The Harvest Your Life Brainstorming Technique
by Tracy Johnson
Usually, show prep
is something air talent looks forward to just a little more than an air check meeting
with the PD, GM, VP of Programming and one of the station’s biggest clients. In other words, it’s low on the list of things we love. But it doesn’t have to be such a grind if you harvest your life. In fact, it could make show prep fun!
The most valuable content almost always comes from your personal life and observations It’s unique, and can’t be duplicated by any other source. Sometimes the inspiration comes naturally, from a personal observation or experience. Other times, you have to dig a little to harvest your life for material.
When you learn this technique, you’ll find more content from your real life than you ever imagined, and you’ll come up with topics that can be turned into stories for almost any occasion or application.
The result is a more personal connection with your audience to advance your progress on your success path.
How to Harvest Your Life
This process may sound like a lot of work, but it’s usually a lot of fun. The key is that everyone involved come prepared and be ready to participate!
Start with a team of people. It could be the other players on your show. Or, if you are on by yourself, get personalities from other time slots or even other stations in your cluster together. It’s also a good idea to add an outsider or two. This can change the dynamic and add a different perspective.
Someone should moderate, and suggest specific storylines related to a specific topic you’re brainstorming. it may be a current event, a holiday or any other topic.
The process is simple: Everyone should participate by sharing stories from their life experiences.
For example, if you were brainstorming ideas for Valentine’s Day, you might ask specific questions like:
- What’s your earliest memory of Valentine’s Day?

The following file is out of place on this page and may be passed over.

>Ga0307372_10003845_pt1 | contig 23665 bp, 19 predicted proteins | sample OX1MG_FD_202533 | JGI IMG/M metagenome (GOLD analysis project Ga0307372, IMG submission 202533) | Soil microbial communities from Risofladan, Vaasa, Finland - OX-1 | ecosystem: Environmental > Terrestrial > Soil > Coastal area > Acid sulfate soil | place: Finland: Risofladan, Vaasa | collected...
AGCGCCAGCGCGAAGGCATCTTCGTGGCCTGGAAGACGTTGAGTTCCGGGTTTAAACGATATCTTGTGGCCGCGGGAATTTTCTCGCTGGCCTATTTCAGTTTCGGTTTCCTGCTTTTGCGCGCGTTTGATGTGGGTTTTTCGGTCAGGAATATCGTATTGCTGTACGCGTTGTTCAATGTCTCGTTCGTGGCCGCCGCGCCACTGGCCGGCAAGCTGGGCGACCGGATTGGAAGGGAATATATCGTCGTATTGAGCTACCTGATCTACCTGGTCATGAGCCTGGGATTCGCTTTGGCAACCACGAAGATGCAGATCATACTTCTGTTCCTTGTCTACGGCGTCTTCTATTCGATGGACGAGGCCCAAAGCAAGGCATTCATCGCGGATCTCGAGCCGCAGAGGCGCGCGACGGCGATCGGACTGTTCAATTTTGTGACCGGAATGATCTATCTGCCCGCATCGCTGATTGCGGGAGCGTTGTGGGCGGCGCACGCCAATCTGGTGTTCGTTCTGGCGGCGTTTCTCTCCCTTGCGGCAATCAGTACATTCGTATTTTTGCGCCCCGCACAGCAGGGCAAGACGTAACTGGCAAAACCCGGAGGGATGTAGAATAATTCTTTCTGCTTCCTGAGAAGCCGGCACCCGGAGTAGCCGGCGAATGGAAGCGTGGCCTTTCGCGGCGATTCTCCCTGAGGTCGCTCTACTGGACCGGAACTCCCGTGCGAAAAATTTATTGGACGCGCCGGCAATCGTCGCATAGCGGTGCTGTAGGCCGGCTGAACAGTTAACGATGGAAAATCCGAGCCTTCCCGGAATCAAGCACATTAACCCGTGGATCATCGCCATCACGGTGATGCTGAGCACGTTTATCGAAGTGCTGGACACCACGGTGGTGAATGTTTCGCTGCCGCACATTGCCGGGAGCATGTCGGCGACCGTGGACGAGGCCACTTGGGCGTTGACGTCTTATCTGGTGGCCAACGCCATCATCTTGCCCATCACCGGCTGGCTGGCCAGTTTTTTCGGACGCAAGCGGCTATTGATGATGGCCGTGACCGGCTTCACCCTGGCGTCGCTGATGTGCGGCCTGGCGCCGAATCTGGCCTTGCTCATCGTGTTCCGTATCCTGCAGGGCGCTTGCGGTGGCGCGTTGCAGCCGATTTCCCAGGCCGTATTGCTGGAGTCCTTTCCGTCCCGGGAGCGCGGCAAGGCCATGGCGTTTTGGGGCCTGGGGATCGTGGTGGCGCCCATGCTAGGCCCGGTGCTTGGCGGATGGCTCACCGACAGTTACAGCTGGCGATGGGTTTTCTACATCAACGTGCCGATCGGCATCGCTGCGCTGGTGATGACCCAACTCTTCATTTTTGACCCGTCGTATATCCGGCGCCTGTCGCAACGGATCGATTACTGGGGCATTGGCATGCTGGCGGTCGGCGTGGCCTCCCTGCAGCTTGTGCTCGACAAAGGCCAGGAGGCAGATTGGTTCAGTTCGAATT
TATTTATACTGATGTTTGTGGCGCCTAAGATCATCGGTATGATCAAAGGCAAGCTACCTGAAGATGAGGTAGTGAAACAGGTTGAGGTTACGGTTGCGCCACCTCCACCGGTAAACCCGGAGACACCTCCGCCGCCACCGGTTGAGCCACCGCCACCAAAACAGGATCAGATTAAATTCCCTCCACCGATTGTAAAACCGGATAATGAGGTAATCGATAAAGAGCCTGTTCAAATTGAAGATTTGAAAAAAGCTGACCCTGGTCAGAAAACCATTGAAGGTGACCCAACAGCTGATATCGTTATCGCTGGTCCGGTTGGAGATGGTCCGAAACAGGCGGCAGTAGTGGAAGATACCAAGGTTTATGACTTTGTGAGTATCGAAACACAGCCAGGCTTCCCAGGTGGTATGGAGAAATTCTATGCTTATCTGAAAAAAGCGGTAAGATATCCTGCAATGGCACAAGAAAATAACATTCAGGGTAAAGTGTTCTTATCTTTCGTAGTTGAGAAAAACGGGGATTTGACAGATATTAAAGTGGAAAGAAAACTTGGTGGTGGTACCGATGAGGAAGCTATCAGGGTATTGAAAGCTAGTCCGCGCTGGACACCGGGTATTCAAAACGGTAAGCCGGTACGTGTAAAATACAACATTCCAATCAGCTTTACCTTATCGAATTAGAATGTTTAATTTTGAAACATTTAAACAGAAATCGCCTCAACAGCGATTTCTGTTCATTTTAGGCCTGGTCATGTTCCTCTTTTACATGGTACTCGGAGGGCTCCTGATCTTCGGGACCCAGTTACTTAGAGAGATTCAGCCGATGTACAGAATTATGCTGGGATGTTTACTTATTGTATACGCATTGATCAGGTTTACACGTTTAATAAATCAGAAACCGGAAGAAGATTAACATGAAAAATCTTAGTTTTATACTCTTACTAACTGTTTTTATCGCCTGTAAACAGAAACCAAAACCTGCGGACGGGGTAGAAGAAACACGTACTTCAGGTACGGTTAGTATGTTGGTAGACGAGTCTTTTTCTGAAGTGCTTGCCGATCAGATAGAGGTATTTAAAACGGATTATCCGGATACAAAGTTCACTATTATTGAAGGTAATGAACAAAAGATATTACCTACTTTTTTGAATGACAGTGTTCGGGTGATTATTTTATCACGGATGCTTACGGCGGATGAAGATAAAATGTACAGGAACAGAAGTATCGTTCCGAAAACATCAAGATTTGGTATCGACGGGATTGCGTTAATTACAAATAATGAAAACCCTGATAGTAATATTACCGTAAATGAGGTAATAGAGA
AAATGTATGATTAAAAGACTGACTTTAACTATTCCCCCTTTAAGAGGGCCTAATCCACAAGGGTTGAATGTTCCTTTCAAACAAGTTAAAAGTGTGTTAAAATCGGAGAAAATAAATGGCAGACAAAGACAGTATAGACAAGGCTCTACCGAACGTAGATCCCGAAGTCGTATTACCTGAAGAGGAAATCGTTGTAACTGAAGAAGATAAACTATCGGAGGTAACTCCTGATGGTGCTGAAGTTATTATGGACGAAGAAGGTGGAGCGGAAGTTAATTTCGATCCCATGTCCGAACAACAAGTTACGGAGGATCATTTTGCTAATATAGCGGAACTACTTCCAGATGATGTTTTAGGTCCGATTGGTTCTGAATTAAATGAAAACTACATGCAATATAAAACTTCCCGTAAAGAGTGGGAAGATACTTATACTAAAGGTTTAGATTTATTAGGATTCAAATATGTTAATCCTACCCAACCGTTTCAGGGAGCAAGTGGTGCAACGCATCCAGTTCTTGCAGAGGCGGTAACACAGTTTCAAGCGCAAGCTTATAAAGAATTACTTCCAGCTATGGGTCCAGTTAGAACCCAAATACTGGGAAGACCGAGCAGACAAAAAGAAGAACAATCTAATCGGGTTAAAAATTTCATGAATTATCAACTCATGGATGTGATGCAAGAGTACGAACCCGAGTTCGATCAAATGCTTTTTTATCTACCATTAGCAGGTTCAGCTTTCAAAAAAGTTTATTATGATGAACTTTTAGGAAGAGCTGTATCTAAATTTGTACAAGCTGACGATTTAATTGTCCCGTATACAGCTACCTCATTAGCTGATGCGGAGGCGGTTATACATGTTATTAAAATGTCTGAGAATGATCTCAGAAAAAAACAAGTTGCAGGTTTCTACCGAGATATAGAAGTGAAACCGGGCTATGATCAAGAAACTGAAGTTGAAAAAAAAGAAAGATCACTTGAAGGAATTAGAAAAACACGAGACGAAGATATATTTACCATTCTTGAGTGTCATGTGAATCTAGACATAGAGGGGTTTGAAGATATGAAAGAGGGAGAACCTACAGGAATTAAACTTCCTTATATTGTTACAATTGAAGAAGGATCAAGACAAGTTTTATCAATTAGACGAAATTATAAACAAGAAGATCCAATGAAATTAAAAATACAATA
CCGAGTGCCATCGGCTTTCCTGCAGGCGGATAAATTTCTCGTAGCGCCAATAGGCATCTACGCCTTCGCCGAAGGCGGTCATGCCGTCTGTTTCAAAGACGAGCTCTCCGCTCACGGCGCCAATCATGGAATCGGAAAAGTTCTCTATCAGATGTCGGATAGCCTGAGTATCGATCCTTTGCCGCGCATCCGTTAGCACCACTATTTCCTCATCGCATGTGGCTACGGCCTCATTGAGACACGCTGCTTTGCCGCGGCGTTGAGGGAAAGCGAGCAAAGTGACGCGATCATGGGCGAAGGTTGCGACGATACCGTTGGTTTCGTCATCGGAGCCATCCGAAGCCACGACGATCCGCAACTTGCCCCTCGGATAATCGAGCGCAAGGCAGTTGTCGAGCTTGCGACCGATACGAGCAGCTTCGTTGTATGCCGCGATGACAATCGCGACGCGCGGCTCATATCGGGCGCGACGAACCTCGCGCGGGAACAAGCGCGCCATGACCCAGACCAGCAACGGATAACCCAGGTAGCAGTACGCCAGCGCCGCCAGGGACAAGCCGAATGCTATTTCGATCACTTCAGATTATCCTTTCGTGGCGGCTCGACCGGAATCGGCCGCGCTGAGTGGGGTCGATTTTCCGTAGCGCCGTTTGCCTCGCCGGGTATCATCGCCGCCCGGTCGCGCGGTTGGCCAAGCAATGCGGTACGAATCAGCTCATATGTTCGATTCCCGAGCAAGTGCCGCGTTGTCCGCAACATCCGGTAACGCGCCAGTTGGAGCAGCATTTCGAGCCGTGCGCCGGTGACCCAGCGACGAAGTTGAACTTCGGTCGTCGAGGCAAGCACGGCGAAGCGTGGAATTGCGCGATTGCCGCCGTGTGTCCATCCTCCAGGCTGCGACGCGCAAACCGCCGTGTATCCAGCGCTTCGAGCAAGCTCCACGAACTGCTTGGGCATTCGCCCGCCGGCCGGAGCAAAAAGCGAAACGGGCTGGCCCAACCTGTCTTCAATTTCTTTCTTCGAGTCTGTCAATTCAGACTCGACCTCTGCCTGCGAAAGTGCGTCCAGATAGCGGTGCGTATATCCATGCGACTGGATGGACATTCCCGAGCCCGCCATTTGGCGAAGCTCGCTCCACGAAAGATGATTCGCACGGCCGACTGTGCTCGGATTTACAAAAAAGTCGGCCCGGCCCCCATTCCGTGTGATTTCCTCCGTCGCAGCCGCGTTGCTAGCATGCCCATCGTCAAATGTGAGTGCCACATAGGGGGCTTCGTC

- Who was your first crush? What age? What did you do to embarrass yourself? How did you feel at the time? To what lengths did you go to show your love?
- What is your biggest Valentine’s Day disappointment?
- Who is the Valentine that “got away”? How did it happen? Where are they now?
- Did you ever cry on Valentine’s Day?
- What practical jokes did you play on someone that messed up their Valentine’s Day?
- What was your favorite Valentine’s candy?
- Describe what Valentine’s Day was like in High School?
- As you might imagine, there are dozens of other questions you could come up with. Be creative, and keep it moving quickly.
As stories are shared, take notes. You can hijack someone else’s story and make it your own. Just because it actually happened to someone else doesn’t mean it couldn’t have happened to you! Or you could turn it into a story from “a listener” or “friend”. Or you may find stories that fit a feature.
Add What Else & What Next
Then, when developing the content, use the “what else” and “what next” techniques to add to the story. This can get you a little deeper into the brainstorming process and uncover even more potential stories.
What else could have happened?
What do I wish happened?
It would have been even better if this had happened: ________
The next thing that should happen is __________
Regardless of what you do with the stories, choose the ones that best add to your character brand.
Give it a try, even if you get your crew together just once a month or so. Prepare the topics in advance and you’ll be amazed at how many stories you’re able to collect.
Tracy Johnson specializes in radio talent coaching, radio consulting for programming and promotions and developing digital strategies for brands.